3. Roy, Sunanda & Sabarwal, Tarun, 2010. "Monotone comparative statics for games with strategic substitutes," Journal of Mathematical Economics, Elsevier, vol. 46(5), pages 793-806, September.
    4. Anne-Christine Barthel & Tarun Sabarwal, 2018. "Directional monotone comparative statics," Economic Theory, Springer;Society for the Advancement of Economic Theory (SAET), vol. 66(3), pages 557-591, October.
    5. Andrew Monaco & Tarun Sabarwal, 2012. "Monotone Comparative Statics in Games with both Strategic Complements and Strategic Substitutes," WORKING PAPERS SERIES IN THEORETICAL AND APPLIED ECONOMICS 201236, University of Kansas, Department of Economics, revised Aug 2012.
    6. Sunanda Roy & Tarun Sabarwal, 2008. "On the (non-)lattice structure of the equilibrium set in games with strategic substitutes," Economic Theory, Springer;Society for the Advancement of Economic Theory (SAET), vol. 37(1), pages 161-169, October.
    7. Amir, Rabah & De Castro, Luciano, 2017. "Nash equilibrium in games with quasi-monotonic best-responses," Journal of Economic Theory, Elsevier, vol. 172(C), pages 220-246.
    8. Christian Ewerhart, 2020. "Ordinal potentials in smooth games," Economic Theory, Springer;Society for the Advancement of Economic Theory (SAET), vol. 70(4), pages 1069-1100, November.
    9. Rabah Amir, 2018. "Special issue: supermodularity and monotone methods in economics," Economic Theory, Springer;Society for the Advancement of Economic Theory (SAET), vol. 66(3), pages 547-556, October.
    10. Sunanda Roy & Tarun Sabarwal, 2005. "Comparative Statics with Never Increasing Correspondences," Game Theory and Information 0505001, University Library of Munich, Germany, revised 21 Oct 2005.
    11. Echenique, Federico, 2004. "A characterization of strategic complementarities," Games and Economic Behavior, Elsevier, vol. 46(2), pages 325-347, February.
    12. Finn Christensen, 2019. "Comparative statics and heterogeneity," Economic Theory, Springer;Society for the Advancement of Economic Theory (SAET), vol. 67(3), pages 665-702, April.
    13. AMIR, Rabah, 2003. "Supermodularity and complementarity in economics: an elementary survey," LIDAM Discussion Papers CORE 2003104, Université catholique de Louvain, Center for Operations Research and Econometrics (CORE).
    14. Cao, Zhigang & Chen, Xujin & Qin, Cheng-Zhong & Wang, Changjun & Yang, Xiaoguang, 2018. "Embedding games with strategic complements into games with strategic substitutes," Journal of Mathematical Economics, Elsevier, vol. 78(C), pages 45-51.
    15. Charlene Cosandier & Filomena Garcia & Malgorzata Knauff, 2018. "Price competition with differentiated goods and incomplete product awareness," Economic Theory, Springer;Society for the Advancement of Economic Theory (SAET), vol. 66(3), pages 681-705, October.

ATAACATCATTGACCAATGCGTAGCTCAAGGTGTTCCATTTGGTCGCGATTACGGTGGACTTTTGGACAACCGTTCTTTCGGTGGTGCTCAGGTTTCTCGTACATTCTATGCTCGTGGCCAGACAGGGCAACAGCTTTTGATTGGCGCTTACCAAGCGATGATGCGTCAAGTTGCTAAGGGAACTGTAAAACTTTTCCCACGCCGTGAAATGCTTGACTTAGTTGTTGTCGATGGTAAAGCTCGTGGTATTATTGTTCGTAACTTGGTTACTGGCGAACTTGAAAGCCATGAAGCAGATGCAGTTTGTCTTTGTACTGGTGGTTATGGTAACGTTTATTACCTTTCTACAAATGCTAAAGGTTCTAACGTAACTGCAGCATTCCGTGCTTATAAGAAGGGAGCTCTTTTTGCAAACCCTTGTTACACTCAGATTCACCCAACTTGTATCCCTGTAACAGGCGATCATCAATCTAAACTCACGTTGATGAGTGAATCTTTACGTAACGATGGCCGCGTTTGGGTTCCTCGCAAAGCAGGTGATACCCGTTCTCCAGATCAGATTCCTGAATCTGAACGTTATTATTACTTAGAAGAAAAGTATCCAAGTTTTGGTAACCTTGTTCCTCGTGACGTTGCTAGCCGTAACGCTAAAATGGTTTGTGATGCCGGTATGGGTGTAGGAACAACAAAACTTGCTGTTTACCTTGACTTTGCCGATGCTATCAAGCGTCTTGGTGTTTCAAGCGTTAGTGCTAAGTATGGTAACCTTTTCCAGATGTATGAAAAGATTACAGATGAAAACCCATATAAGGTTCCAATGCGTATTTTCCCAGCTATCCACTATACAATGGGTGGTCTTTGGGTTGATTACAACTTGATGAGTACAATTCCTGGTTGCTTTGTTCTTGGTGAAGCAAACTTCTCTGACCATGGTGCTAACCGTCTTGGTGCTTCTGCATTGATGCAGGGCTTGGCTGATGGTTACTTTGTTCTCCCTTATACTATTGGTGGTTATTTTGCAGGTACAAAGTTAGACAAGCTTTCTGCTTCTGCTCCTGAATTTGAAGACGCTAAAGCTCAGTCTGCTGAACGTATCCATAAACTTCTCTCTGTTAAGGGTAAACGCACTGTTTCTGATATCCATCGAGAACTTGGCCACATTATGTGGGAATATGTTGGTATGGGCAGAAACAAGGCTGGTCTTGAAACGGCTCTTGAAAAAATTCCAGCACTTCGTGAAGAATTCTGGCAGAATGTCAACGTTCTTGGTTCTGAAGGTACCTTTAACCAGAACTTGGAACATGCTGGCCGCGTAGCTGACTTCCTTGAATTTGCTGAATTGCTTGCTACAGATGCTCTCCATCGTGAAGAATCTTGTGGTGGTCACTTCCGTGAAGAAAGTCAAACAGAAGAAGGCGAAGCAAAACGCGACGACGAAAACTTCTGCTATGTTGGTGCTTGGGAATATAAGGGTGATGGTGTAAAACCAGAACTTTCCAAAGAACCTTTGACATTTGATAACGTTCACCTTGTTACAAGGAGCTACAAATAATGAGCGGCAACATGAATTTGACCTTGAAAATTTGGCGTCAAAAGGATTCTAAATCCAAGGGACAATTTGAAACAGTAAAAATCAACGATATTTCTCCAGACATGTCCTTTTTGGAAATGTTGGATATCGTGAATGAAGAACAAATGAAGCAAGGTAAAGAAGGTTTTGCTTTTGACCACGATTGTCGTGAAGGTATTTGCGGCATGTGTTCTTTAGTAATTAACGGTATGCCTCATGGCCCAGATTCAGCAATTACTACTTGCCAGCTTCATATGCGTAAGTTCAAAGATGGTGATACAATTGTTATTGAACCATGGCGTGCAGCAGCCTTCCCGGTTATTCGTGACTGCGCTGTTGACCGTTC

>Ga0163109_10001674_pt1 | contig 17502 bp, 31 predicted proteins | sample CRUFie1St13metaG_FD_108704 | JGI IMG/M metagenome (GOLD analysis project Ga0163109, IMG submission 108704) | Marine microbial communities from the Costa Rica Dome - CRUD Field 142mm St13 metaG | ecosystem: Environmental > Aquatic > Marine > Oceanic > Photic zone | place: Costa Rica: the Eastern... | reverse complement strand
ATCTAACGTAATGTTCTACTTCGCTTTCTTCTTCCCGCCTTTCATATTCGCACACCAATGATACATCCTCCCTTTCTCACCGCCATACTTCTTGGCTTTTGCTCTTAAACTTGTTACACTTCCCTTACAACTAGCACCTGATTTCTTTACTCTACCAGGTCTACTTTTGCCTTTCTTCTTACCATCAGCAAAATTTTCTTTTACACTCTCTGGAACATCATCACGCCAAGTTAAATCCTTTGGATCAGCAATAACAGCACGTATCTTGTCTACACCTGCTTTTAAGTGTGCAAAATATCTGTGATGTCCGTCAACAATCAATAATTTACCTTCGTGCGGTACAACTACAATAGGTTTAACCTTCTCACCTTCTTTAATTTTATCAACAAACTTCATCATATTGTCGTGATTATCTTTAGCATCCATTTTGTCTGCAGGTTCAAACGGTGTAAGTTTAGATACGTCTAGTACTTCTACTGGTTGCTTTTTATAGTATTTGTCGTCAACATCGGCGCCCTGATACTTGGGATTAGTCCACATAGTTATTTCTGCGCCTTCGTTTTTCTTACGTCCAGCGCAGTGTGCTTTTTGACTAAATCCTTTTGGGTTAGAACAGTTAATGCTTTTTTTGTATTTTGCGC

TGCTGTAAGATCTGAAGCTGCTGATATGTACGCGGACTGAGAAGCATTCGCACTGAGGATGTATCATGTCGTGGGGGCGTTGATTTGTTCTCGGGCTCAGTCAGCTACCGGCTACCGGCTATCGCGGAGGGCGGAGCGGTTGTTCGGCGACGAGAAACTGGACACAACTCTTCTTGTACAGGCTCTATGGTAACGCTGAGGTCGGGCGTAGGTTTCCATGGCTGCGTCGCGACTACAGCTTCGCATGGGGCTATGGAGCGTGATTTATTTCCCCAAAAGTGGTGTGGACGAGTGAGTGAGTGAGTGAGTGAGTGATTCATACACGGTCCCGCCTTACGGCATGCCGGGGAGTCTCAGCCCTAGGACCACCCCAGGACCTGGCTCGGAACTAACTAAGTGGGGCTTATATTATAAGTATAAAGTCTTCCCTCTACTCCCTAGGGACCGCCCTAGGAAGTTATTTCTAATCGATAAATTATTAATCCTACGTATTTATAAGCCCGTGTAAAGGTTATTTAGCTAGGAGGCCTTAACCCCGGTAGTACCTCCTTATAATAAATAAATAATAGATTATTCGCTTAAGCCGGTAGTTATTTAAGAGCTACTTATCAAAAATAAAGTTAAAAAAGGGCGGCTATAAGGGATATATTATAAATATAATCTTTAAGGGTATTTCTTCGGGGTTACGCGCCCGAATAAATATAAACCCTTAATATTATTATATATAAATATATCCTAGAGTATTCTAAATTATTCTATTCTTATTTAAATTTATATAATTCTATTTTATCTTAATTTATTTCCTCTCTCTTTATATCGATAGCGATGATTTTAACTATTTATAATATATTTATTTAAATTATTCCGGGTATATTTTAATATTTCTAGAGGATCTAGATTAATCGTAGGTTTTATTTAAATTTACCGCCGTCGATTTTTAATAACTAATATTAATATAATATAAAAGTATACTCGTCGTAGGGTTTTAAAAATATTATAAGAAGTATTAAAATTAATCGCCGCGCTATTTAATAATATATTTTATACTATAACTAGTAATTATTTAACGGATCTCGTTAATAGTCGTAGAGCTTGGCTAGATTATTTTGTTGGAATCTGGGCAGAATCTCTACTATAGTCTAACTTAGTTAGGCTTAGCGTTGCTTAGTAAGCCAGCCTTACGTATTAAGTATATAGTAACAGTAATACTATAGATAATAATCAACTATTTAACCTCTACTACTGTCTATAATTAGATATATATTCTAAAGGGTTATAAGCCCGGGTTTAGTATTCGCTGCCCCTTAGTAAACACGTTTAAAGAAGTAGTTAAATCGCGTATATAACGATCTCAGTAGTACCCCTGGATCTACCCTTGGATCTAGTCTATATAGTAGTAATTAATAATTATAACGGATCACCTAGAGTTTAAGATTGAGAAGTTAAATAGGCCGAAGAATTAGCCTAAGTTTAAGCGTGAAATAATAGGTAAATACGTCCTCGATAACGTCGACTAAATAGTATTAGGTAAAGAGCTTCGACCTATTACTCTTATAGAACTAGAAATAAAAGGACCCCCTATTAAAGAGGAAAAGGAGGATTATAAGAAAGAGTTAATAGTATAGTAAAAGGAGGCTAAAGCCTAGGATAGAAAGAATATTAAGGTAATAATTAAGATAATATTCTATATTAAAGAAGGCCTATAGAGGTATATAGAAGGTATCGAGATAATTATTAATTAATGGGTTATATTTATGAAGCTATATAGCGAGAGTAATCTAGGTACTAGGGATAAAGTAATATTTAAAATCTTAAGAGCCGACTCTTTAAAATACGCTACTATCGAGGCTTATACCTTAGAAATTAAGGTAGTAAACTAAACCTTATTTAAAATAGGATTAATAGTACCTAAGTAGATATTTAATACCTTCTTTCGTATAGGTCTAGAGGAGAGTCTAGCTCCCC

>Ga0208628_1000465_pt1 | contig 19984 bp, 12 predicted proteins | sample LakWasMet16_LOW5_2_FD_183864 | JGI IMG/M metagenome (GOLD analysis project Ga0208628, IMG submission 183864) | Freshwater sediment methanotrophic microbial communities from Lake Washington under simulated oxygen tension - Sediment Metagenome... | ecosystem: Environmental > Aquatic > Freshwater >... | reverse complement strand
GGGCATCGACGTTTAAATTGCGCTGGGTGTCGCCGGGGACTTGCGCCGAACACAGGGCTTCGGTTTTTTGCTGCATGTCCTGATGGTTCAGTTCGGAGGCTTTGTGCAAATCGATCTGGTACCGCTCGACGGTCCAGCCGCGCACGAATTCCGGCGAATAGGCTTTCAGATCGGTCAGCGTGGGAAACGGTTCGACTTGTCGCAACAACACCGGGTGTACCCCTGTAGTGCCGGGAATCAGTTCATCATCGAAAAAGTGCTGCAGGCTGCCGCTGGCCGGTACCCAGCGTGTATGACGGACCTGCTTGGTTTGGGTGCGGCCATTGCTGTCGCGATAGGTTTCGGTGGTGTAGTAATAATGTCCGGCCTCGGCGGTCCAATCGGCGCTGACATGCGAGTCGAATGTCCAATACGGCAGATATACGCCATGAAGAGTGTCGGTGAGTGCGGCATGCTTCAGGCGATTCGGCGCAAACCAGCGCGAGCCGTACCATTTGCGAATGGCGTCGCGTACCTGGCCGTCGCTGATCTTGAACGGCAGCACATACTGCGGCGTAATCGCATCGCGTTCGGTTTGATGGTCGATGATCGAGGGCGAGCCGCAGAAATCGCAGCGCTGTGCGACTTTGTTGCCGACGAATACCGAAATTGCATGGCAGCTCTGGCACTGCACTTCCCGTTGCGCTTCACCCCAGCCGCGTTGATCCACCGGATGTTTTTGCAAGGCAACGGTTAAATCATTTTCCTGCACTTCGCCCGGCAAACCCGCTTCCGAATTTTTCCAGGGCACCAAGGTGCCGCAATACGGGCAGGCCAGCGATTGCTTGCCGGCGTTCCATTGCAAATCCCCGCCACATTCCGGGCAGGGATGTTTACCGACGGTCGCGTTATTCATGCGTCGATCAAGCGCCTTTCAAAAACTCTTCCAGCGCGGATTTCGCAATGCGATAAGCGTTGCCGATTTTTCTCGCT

16. Amir, Rabah & Bloch, Francis, 2009. "Comparative statics in a simple class of strategic market games," Games and Economic Behavior, Elsevier, vol. 65(1), pages 7-24, January.
    17. Nikolai Kukushkin, 2015. "The single crossing conditions for incomplete preferences," International Journal of Game Theory, Springer;Game Theory Society, vol. 44(1), pages 225-251, February.
    18. Prokopovych, Pavlo & Yannelis, Nicholas C., 2017. "On strategic complementarities in discontinuous games with totally ordered strategies," Journal of Mathematical Economics, Elsevier, vol. 70(C), pages 147-153.
    19. Gama, Adriana & Rietzke, David, 2019. "Monotone comparative statics in games with non-monotonic best-replies: Contests and Cournot oligopoly," Journal of Economic Theory, Elsevier, vol. 183(C), pages 823-841.
    20. Magnus Hoffmann & Grégoire Rota‐Graziosi, 2020. "Endogenous timing in the presence of non‐monotonicities," Canadian Journal of Economics/Revue canadienne d'économique, John Wiley & Sons, vol. 53(1), pages 359-402, February.

    More about this item

    Keywords

    Lattice games; strategic complements; strategic substitutes; strategic hetergeneity; equilibrium set; monotone comparative statics;
    All these keywords.

    JEL classification:

    • C70 - Mathematical and Quantitative Methods - - Game Theory and Bargaining Theory - - - General
    • C72 - Mathematical and Quantitative Methods - - Game Theory and Bargaining Theory - - - Noncooperative Games

    NEP fields

    This paper has been announced in the following NEP Reports:

    Statistics

    Access and download statistics

    Corrections

    All material on this site has been provided by the respective publishers and authors. You can help correct errors and omissions. When requesting a correction, please mention this item's handle: RePEc:kan:wpaper:201240. See general information about how to correct material in RePEc.

    For technical questions regarding this item, or to correct its authors, title, abstract, bibliographic or download information, contact: . General contact details of provider: https://edirc.repec.org/data/deuksus.html .

    If you have authored this item and are not yet registered with RePEc, we encourage you to do it here. This allows to link your profile to this item. It also allows you to accept potential citations to this item that we are uncertain about.

    If CitEc recognized a bibliographic reference but did not link an item in RePEc to it, you can help with this form .

    If you know of missing items citing this one, you can help us creating those links by adding the relevant references in the same way as above, for each refering item. If you are a registered author of this item, you may also want to check the "citations" tab in your RePEc Author Service profile, as there may be some citations waiting for confirmation.

    For technical questions regarding this item, or to correct its authors, title, abstract, bibliographic or download information, contact: Professor Zongwu Cai (email available below). General contact details of provider: https://edirc.repec.org/data/deuksus.html .

    Please note that corrections may take a couple of weeks to filter through the various RePEc services.

    IDEAS is a RePEc service hosted by the Research Division of the Federal Reserve Bank of St. Louis . RePEc uses bibliographic data supplied by the respective publishers.